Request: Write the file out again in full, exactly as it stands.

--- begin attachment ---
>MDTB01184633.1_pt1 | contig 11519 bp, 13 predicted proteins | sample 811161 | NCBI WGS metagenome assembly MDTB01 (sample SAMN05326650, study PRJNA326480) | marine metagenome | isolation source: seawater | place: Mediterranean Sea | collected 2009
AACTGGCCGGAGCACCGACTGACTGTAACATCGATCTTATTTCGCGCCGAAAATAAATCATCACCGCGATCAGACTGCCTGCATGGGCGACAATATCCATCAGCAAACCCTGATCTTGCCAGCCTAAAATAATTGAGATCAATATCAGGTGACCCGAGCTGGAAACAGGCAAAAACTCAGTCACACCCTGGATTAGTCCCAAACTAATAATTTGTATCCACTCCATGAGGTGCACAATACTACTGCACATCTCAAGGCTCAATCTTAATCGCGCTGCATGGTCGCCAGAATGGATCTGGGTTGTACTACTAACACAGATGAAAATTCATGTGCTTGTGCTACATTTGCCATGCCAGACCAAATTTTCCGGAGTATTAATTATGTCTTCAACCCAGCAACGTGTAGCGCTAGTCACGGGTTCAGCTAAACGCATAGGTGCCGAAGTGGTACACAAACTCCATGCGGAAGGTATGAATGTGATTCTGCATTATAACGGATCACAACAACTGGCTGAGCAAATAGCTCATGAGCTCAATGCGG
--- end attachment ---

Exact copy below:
>MDTB01184633.1_pt1 | contig 11519 bp, 13 predicted proteins | sample 811161 | NCBI WGS metagenome assembly MDTB01 (sample SAMN05326650, study PRJNA326480) | marine metagenome | isolation source: seawater | place: Mediterranean Sea | collected 2009
AACTGGCCGGAGCACCGACTGACTGTAACATCGATCTTATTTCGCGCCGAAAATAAATCATCACCGCGATCAGACTGCCTGCATGGGCGACAATATCCATCAGCAAACCCTGATCTTGCCAGCCTAAAATAATTGAGATCAATATCAGGTGACCCGAGCTGGAAACAGGCAAAAACTCAGTCACACCCTGGATTAGTCCCAAACTAATAATTTGTATCCACTCCATGAGGTGCACAATACTACTGCACATCTCAAGGCTCAATCTTAATCGCGCTGCATGGTCGCCAGAATGGATCTGGGTTGTACTACTAACACAGATGAAAATTCATGTGCTTGTGCTACATTTGCCATGCCAGACCAAATTTTCCGGAGTATTAATTATGTCTTCAACCCAGCAACGTGTAGCGCTAGTCACGGGTTCAGCTAAACGCATAGGTGCCGAAGTGGTACACAAACTCCATGCGGAAGGTATGAATGTGATTCTGCATTATAACGGATCACAACAACTGGCTGAGCAAATAGCTCATGAGCTCAATGCGG